Boxing comment: The little and large show believe they are the future of the heavyweight division. Diminutive promoter Frank Maloney is convinced he has finally found the long-term successor to his former charge and undisputed world champion Lennox Lewis.
Giant pugilist David Price has already chalked up a 15-fight unblemished record en route to becoming the British and Comonwealth boss and is widely seen as the man to end the Klitschko brothers’ long-standing domination of a talent depleted division.
The 29-year-old Liverpudlian takes on two-time Wladimir Klitschko victim Tony Thompson on Saturday night before his home fans at the Echo Arena and is expected to further propel his world ranking with another clinical display of power against a world ranked but post-prime opponent.
Price is on a high following consecutive dismantlings of British counterparts John McDermott, Sam Sexton, Audley Harrison and Matt Skelton.
There are obvious comparisons with Lewis, although the 1988 Olympic gold medalist was slightly ahead at this stage of his career having captured the European title and proving to be the British boss by defeating the previously unbeaten Gary Mason after 15 outings.
Price is keen to face outspoken British rival Tyson Fury, but that match has continued to elude him with Fury’s handlers keen to steer him towards a world title challenge.
However even a victory over Fury would still see Price needing to overcome other domestic combatants David Haye and Dereck Chisora before being the proven home shore leader.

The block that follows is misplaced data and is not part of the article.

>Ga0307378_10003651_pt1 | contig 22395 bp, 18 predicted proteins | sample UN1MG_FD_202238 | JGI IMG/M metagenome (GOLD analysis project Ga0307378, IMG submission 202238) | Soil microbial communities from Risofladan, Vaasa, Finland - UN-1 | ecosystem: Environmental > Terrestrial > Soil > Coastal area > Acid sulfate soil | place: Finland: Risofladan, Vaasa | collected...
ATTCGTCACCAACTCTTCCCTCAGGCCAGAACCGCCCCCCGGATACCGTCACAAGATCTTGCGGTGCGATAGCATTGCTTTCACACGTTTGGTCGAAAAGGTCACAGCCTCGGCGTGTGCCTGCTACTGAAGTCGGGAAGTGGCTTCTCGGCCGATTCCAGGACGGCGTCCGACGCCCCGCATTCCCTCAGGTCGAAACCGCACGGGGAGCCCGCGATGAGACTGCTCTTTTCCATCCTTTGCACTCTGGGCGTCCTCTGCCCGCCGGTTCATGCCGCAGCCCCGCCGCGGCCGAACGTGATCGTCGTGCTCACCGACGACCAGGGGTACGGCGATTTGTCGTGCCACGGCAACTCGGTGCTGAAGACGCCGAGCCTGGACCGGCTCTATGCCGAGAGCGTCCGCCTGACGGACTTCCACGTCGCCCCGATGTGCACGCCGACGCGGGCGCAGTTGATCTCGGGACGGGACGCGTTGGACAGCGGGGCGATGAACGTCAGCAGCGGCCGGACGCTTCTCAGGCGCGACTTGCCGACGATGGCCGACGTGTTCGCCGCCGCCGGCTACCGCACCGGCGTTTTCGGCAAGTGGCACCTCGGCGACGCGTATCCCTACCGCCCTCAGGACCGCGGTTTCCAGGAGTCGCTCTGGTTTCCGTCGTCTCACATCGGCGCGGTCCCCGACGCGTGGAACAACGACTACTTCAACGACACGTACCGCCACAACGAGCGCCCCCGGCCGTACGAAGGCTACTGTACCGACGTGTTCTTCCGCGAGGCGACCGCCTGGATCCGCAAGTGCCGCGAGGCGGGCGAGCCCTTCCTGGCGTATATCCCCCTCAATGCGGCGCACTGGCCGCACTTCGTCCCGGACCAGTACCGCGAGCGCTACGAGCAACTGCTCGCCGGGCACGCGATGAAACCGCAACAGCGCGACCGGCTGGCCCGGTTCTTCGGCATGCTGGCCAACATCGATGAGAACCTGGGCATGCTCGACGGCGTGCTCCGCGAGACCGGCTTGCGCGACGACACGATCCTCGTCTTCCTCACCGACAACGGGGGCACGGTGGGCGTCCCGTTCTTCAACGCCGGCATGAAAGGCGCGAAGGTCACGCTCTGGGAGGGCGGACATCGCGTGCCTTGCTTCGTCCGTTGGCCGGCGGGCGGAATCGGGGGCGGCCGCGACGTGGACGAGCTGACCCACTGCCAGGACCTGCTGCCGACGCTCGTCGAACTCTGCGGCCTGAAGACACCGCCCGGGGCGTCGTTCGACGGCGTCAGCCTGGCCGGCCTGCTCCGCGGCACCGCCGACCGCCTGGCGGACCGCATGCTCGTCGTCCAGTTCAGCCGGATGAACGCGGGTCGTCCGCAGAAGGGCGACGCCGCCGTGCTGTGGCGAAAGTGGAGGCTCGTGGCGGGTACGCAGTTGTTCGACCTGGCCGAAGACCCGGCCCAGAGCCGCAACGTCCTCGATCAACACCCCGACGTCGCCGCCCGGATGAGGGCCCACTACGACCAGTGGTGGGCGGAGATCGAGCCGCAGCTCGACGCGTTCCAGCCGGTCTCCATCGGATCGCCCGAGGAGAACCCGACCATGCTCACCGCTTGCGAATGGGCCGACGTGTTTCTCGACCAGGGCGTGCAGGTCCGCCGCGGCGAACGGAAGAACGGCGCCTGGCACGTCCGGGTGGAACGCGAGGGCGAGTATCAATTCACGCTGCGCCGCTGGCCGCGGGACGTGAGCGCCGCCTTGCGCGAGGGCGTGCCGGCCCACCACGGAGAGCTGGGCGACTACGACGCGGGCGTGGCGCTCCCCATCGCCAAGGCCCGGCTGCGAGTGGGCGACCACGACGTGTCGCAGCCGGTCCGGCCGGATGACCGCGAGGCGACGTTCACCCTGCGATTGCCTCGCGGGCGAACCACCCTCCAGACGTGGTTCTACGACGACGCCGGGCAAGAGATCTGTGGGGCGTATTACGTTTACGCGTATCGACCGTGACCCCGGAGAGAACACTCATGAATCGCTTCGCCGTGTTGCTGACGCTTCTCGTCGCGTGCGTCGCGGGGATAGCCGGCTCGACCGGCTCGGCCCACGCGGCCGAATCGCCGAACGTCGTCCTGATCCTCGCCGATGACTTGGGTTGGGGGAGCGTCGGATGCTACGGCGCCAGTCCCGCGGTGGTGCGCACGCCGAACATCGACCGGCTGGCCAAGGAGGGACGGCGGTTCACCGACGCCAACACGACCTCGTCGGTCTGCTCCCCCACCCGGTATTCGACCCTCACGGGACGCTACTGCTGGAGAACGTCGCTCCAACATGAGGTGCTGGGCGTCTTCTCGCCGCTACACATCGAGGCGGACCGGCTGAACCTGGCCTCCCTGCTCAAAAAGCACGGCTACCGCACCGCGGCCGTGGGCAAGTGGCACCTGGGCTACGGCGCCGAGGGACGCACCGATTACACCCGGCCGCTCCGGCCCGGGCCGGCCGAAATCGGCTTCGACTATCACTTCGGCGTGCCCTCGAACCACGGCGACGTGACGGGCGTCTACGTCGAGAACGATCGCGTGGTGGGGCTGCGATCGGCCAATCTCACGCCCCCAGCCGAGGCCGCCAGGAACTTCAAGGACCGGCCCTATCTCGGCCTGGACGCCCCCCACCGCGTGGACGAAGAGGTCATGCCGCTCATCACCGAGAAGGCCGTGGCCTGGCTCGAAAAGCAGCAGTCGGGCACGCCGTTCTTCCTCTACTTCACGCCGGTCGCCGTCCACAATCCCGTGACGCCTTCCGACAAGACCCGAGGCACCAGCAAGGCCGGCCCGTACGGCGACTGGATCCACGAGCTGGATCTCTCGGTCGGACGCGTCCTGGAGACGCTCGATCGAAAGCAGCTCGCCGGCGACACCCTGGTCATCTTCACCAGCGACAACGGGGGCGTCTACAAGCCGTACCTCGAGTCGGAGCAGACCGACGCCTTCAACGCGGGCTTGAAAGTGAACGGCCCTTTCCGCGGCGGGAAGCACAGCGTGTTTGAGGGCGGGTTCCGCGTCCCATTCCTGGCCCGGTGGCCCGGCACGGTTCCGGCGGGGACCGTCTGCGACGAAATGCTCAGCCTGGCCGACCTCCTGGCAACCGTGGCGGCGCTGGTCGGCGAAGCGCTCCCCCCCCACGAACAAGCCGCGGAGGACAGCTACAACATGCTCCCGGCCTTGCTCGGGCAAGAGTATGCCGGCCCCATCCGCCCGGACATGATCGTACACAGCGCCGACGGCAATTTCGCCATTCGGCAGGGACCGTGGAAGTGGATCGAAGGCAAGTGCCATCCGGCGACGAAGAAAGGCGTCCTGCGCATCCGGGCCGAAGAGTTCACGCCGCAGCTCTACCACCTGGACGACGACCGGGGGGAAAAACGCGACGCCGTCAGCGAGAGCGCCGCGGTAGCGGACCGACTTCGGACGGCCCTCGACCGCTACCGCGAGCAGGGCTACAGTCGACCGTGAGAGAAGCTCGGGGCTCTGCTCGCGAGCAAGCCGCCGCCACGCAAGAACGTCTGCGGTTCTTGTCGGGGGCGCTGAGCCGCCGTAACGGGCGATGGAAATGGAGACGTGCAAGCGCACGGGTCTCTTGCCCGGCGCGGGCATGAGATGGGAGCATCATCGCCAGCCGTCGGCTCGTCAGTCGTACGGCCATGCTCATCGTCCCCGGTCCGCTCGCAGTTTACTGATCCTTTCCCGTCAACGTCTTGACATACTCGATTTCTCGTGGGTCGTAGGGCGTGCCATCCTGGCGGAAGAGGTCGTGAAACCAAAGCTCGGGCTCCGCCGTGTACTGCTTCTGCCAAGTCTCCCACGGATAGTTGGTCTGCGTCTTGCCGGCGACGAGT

More immediately for Price is the 41-year-old Thompson who doesn’t appear to pose any serious threat despite going over 17 rounds with Wladimir Klitschko.
The Washington contender’s last fight saw him stopped in six rounds by Wladimir and his 36-3 record reveals a career which has seen him campaign among second-tier heavyweights.
To his credit Price has remained admirably professional even though both Harrison and Skelton were beyond 40 and were somewhat past their prime. Nonetheless they had never been dispatched in such comprehensive fashion until they met Liverpool’s finest.
It could be argued Price has learned little from his recent quick-fire wins but finding suitable competition is a complex matter facing Maloney as potential bouts can often fall foul of rival broadcasters unwilling to give ground or a boxer reluctant to risk his world ranking without sufficient financial incentive.
There is also the key question of Price’s chin which hasn’t been truly tested as a professional.
Price though can take heart from the numerous boxers who reached the top without a granite chin, but maximised their assets of speed, skill, reach and power.
Refreshingly Price is a model and respectful professional dedicated to his craft.
You won’t find him blowing up in weight between fights or involved in unsavoury scuffles outside the ring.
He remains teachable and usually portrays a calm and controlled demanor in media conferences and big-fight build-ups.
This is a recipe for success that will see him end Thompson’s career before, in my view, toppling Wladimir within 18 months.
If you appreciated this article then please consider donating to the Morning Star's Fighting Fund to ensure we can keep developing your paper.